|The 105,460-acre Wenas Wildlife Area, southwest of Ellensburg in both Yakima and Kittitas counties, is managed as one unit.
WDFW owns 70,093 acres, leases 16,514 acres of the 30,643 acres owned by DNR, and manages 3,485 acres for BLM. Elevation ranges from 1,200 to 4,100 feet. Much of the land is very dry, with predominantly south-facing slopes. Except for the cliffs along Umtanum Creek and the Yakima River, most of the topography is not overly steep. The unique soil formation known as the Manastash Mounds is found throughout lands lying south of Umtanum Ridge.
Property was first acquired in the mid-1960s for elk wintering habitat. A winter feeding program is conducted annually to help meet management goals for the Yakima elk herd.
The northwest portion is drained by Wenas Creek, with several smaller tributaries flowing southwest to northeast. Numerous perennial springs are scattered throughout, although water is not well dispersed over the northern exposure of the South Umtanum Ridge. Umtanum Creek runs for ten miles through the wildlife area before emptying into the Yakima River. Steep basaltic cliffs rise on both sides of the stream corridor. The narrow riparian forest zone adjacent to Umtanum Creek is comprised of ponderosa pine, Douglas fir, black cottonwood, aspen and willows. Beaver are active in this drainage. Roza Creek flows about four miles in a southeasterly direction into the Yakima River. Bordered by steep slopes and ridges on both sides, the creek bottom supports a narrow band of riparian shrub/forest habitat throughout its length. Beginning in the mid-1990s, beaver moved into the drainage and have constructed multiple dams on the creek resulting in raising the water table and reducing water velocity. All of these streams are fish-bearing and some, notably Umtanum, historically supported anadromous fish that are currently federally listed, including steelhead. WDFW and other state and federal agencies are actively pursuing the removal of barriers from these streams to re-establish anadromous fish use.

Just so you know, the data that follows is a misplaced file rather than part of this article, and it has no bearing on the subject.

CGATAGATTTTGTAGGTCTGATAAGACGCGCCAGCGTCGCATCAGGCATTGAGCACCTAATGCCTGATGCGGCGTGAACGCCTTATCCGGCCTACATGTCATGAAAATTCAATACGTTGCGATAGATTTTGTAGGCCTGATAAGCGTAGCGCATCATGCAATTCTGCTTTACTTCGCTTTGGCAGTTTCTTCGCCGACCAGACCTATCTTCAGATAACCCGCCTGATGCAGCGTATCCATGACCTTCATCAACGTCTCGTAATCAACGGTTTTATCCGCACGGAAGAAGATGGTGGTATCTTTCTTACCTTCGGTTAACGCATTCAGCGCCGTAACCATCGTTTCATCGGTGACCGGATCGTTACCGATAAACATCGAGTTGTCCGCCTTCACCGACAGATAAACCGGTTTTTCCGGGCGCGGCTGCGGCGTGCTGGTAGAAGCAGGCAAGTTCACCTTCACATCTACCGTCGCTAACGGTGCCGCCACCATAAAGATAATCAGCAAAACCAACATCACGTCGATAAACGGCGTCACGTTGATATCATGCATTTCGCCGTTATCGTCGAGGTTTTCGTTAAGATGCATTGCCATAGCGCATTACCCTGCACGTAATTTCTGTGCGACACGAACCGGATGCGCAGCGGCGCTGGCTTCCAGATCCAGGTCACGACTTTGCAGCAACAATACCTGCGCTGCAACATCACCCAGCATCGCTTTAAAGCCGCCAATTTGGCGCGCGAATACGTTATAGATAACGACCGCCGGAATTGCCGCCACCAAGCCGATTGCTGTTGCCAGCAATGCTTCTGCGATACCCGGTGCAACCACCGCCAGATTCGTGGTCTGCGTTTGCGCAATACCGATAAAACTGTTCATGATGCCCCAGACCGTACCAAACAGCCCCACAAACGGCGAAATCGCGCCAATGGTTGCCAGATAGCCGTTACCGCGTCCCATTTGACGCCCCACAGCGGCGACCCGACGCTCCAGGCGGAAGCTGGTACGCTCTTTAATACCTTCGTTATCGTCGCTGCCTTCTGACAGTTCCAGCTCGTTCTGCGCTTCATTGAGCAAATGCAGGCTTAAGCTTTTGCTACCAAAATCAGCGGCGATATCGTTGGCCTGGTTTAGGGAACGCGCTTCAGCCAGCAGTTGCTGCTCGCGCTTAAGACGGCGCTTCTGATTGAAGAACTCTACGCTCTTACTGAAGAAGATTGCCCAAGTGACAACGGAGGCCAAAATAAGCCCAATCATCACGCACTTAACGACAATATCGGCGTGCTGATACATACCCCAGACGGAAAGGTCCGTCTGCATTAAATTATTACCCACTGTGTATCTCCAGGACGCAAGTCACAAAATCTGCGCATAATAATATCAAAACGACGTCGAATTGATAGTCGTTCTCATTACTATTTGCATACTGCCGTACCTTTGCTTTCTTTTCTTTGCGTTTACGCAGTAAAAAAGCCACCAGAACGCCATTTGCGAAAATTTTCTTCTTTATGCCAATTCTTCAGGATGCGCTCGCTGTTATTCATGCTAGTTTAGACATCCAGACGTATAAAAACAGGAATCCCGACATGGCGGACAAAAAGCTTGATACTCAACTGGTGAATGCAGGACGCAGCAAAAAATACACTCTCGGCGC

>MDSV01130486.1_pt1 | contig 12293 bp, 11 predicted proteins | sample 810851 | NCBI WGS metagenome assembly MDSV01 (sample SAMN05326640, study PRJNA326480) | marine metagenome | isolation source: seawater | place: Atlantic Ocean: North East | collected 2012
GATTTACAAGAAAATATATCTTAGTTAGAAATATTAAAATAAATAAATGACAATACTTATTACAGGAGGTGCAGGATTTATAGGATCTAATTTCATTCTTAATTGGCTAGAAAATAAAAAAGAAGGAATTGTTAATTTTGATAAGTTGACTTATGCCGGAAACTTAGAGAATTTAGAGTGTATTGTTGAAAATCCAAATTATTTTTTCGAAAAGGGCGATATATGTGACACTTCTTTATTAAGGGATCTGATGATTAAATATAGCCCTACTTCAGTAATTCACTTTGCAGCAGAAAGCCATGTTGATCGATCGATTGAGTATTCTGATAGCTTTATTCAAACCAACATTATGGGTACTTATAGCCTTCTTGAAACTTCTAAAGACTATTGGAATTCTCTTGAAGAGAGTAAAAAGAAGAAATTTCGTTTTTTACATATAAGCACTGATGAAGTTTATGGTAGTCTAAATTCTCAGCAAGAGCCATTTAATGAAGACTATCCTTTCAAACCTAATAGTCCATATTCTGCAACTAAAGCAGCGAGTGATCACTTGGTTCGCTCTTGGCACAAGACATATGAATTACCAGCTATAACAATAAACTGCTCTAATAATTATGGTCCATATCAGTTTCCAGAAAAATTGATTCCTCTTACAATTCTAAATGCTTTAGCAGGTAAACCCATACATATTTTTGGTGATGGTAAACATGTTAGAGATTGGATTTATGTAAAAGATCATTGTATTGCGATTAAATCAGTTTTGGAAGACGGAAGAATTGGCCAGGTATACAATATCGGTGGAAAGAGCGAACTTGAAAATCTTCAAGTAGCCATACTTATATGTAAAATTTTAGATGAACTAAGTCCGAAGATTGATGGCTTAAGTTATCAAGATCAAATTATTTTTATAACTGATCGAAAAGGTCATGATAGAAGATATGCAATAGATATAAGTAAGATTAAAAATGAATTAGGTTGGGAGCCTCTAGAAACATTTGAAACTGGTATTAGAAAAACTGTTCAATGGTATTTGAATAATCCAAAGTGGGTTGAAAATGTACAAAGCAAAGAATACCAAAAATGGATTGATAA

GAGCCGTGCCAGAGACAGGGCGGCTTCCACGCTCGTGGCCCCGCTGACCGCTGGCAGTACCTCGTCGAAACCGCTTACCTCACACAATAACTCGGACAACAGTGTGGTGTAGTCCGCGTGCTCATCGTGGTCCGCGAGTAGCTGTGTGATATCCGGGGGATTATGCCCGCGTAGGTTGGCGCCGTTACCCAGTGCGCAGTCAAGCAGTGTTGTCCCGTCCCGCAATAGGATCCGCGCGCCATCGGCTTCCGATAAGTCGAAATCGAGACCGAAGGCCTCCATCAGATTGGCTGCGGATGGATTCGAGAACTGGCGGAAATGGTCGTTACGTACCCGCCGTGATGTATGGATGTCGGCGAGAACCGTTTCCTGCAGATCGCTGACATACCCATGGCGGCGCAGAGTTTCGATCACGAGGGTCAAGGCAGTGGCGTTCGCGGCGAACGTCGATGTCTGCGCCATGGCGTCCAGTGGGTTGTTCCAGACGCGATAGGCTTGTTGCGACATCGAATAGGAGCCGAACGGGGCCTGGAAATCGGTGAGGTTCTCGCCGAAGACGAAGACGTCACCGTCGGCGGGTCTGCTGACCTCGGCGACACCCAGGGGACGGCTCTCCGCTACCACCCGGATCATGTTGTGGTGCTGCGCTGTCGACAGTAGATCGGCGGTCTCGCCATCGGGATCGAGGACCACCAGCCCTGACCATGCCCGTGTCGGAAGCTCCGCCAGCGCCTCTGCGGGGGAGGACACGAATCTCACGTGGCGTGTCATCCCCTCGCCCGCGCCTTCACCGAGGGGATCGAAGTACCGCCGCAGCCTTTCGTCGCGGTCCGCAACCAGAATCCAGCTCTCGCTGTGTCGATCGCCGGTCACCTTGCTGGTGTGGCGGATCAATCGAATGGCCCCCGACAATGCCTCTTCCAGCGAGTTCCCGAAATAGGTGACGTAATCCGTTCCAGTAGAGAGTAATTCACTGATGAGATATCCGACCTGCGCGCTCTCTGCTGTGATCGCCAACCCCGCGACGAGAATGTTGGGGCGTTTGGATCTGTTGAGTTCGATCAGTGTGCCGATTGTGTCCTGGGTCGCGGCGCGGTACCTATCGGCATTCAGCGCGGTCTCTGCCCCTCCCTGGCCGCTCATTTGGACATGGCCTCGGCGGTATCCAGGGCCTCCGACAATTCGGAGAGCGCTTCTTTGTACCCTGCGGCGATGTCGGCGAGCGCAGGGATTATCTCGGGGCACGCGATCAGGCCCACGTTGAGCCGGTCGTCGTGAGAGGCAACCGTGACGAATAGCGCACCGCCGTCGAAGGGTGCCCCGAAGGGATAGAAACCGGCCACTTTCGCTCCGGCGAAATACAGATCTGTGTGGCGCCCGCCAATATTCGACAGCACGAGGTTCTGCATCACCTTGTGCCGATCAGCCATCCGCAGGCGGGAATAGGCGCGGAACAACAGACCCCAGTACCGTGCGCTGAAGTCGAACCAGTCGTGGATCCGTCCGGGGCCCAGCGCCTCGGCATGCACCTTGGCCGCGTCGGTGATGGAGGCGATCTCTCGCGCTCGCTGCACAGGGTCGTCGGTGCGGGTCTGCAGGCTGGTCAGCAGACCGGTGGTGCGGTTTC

Much of the Wenas Wildlife Area is dominated by shrub-steppe vegetation. Some forest vegetation types exist at higher elevations and in riparian areas.
Wildlife use is diverse, including elk, deer, bighorn sheep, sage grouse, turkey, quail, and a myriad of small mammals, neo-tropical/upland birds, raptors, and reptiles. Big game hunting is popular.